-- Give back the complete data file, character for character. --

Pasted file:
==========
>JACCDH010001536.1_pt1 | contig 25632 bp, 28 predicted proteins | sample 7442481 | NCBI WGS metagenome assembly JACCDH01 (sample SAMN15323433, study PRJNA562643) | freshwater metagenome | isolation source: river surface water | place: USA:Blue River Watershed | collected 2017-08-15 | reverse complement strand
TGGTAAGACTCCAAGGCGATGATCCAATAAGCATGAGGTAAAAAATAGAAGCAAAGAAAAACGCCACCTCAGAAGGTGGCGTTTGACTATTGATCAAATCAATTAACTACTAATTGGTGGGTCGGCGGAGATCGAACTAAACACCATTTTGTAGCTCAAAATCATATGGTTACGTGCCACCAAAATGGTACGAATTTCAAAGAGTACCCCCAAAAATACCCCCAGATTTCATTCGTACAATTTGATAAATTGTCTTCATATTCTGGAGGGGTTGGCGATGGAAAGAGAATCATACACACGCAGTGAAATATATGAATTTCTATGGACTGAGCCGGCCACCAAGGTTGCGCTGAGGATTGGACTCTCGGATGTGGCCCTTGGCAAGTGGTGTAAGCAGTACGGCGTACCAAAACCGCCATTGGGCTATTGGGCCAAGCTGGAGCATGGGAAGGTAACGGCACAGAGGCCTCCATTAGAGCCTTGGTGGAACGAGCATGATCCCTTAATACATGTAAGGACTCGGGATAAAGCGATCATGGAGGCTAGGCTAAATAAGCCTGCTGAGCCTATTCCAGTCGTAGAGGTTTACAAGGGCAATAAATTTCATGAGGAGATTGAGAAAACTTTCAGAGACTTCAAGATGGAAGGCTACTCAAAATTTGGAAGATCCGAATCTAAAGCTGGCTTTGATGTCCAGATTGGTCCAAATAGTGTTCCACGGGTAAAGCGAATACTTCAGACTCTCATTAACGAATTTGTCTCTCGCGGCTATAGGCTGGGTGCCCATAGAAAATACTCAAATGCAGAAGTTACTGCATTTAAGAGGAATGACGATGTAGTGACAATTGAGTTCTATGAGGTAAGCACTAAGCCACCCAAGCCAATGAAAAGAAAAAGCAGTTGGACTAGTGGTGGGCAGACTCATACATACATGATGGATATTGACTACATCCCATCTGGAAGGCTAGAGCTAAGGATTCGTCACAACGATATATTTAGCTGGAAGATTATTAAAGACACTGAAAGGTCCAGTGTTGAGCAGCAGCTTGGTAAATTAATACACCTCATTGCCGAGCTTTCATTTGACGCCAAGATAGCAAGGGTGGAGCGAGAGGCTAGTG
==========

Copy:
>JACCDH010001536.1_pt1 | contig 25632 bp, 28 predicted proteins | sample 7442481 | NCBI WGS metagenome assembly JACCDH01 (sample SAMN15323433, study PRJNA562643) | freshwater metagenome | isolation source: river surface water | place: USA:Blue River Watershed | collected 2017-08-15 | reverse complement strand
TGGTAAGACTCCAAGGCGATGATCCAATAAGCATGAGGTAAAAAATAGAAGCAAAGAAAAACGCCACCTCAGAAGGTGGCGTTTGACTATTGATCAAATCAATTAACTACTAATTGGTGGGTCGGCGGAGATCGAACTAAACACCATTTTGTAGCTCAAAATCATATGGTTACGTGCCACCAAAATGGTACGAATTTCAAAGAGTACCCCCAAAAATACCCCCAGATTTCATTCGTACAATTTGATAAATTGTCTTCATATTCTGGAGGGGTTGGCGATGGAAAGAGAATCATACACACGCAGTGAAATATATGAATTTCTATGGACTGAGCCGGCCACCAAGGTTGCGCTGAGGATTGGACTCTCGGATGTGGCCCTTGGCAAGTGGTGTAAGCAGTACGGCGTACCAAAACCGCCATTGGGCTATTGGGCCAAGCTGGAGCATGGGAAGGTAACGGCACAGAGGCCTCCATTAGAGCCTTGGTGGAACGAGCATGATCCCTTAATACATGTAAGGACTCGGGATAAAGCGATCATGGAGGCTAGGCTAAATAAGCCTGCTGAGCCTATTCCAGTCGTAGAGGTTTACAAGGGCAATAAATTTCATGAGGAGATTGAGAAAACTTTCAGAGACTTCAAGATGGAAGGCTACTCAAAATTTGGAAGATCCGAATCTAAAGCTGGCTTTGATGTCCAGATTGGTCCAAATAGTGTTCCACGGGTAAAGCGAATACTTCAGACTCTCATTAACGAATTTGTCTCTCGCGGCTATAGGCTGGGTGCCCATAGAAAATACTCAAATGCAGAAGTTACTGCATTTAAGAGGAATGACGATGTAGTGACAATTGAGTTCTATGAGGTAAGCACTAAGCCACCCAAGCCAATGAAAAGAAAAAGCAGTTGGACTAGTGGTGGGCAGACTCATACATACATGATGGATATTGACTACATCCCATCTGGAAGGCTAGAGCTAAGGATTCGTCACAACGATATATTTAGCTGGAAGATTATTAAAGACACTGAAAGGTCCAGTGTTGAGCAGCAGCTTGGTAAATTAATACACCTCATTGCCGAGCTTTCATTTGACGCCAAGATAGCAAGGGTGGAGCGAGAGGCTAGTG